This book is on my "must read" list. I've also read every Spencer book, and I will give Ace Atkins a chance. But it still won't be the same. And I'm so glad that Rita Fiore is in this book!

Lesa said...

You're right, Bill. I always enjoyed reading Parker's Spenser, and it won't be the same. I'm going to miss that.

Lesa said...

You to need to read it, Gran. But,I agree with you and Bill. It won't be the same.

kathy d. said...

This sounds like a good conclusion to an interesting series. Am very glad to see that the series is ended in an appropriate fashion.

I read about 20 of these books, and I like Susan, Hawk and Pearl. (I know many people don't like Susan, but I'm from New York, and used to lots of personality types.)

I don't know that I'll read any books about Spenser written by anyone else. It just isn't the same.

And on Nero Wolfe. I'm revisiting Archie and the gang, who I began reading about decades ago in high school.

But, inspired by a terrific blogger who goes on Nero Wolfe binges every few years and rereads the books, I'm beginning this venture, although I won't read all 46 (I think) of them.

In that vein, I think I'll reread some of my favorite Spenser novels and find this one. I enjoyed them a lot.

Lesa said...


Who is the blogger who goes on Nero Wolfe binges every few years? I'm not sure I could do that. There are so many new books to read. But, Wolfe and Spenser were definitely two of my favorites.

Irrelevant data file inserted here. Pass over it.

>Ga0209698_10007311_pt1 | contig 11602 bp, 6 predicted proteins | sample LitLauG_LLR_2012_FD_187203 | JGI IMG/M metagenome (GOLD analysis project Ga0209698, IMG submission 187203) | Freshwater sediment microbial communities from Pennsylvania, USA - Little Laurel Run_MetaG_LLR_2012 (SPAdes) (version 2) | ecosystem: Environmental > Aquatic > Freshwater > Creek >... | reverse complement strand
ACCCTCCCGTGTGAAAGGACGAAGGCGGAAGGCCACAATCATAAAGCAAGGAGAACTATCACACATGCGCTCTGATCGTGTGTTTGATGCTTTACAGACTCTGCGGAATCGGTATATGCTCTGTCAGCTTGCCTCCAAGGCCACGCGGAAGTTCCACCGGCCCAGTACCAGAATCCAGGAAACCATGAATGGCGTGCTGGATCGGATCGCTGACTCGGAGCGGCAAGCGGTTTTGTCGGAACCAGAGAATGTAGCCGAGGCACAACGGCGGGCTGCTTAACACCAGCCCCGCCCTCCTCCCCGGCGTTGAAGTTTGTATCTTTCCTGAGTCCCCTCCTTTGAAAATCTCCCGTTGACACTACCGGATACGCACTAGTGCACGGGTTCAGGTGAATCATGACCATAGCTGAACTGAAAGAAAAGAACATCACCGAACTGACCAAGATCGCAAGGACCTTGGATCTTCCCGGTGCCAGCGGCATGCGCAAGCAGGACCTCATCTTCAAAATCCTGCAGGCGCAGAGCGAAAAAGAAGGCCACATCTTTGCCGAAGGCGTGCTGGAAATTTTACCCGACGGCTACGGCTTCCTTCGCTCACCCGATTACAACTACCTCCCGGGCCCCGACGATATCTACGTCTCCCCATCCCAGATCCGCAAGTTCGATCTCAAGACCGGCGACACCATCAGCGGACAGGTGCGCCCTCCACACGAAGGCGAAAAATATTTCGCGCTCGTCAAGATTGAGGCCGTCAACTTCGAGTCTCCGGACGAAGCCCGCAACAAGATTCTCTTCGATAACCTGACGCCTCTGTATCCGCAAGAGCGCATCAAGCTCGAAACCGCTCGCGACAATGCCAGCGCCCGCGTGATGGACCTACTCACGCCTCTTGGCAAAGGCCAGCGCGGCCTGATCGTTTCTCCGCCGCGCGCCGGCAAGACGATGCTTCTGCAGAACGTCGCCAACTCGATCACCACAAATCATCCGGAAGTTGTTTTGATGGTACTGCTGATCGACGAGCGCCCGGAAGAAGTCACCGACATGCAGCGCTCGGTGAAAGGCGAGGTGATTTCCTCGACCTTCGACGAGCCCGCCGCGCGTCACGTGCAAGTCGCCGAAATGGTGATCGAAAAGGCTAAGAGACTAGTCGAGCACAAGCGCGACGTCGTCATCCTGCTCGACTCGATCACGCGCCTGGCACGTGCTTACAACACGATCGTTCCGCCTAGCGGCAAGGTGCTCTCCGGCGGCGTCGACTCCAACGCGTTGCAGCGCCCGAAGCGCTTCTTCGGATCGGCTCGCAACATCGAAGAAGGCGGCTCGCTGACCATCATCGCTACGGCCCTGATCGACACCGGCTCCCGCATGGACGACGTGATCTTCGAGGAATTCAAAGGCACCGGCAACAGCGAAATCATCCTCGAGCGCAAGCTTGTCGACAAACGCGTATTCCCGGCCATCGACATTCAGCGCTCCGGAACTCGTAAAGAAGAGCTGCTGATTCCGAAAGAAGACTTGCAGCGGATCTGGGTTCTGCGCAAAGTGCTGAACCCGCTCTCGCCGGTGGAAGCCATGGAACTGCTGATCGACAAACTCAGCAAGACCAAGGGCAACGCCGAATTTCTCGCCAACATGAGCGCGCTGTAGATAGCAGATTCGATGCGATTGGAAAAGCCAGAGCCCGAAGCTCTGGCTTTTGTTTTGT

Yvette said...

Lesa: I've just stumbled onto this discussion while writing up my own post on Ace taking over the writing of the Spenser books. A day late and a dollar short, that's me.

But just wanted to let you know I am the blogger that Kathy is talking about. I like to think that I'm 'terrific' but it sure is nice of Kathy to say so. :)

I go on Wolfe binges every few years - I'm currently on one now. I don't reread all the books just my favorites. Right now I'm rereading the short stories during meals.

I'm a re-reader from way back though, so this is not unusual for me.

I'm glad I discovered your blog, Lesa. I'll be back.

Lesa said...

Thank you, Yvette. And, I'll have to check out your blog since Kathy says you're terrific.

I'm not much of a re-reader. I really only re-read when I'm down and not in the mood for anything. Doesn't happen to me much, though.

Welcome! Glad you found your way here.

Meredith said...

I just finished this book and felt a sad sense of emptiness knowing Spenser was gone along with Parker. Then I vaguely remembered hearing something about another author taking over the series and I googled and found your review. I think someone very familiar with the series and very attuned to Spenser's sense of humor and dry wit just might be able to pull it off. But, boy, he'd better be prepared for readers to be scrutinizing every word. Good luck to him; I'll give him a try.

Lesa said...


I totally agree with everything you said. I, too, felt a sense of loss when I read that book. I'm sure Ace is very familiar with the series. I'm a little worried about being attuned to the sense of humor & wit. I just had a conversation with a friend yesterday about that. That was the main reason to read the Spenser books, particularly conversations between Spenser and Hawk. We'll all give it a try, but, if it doesn't come through with the wit and humor, I'm afraid one try is all he'll get.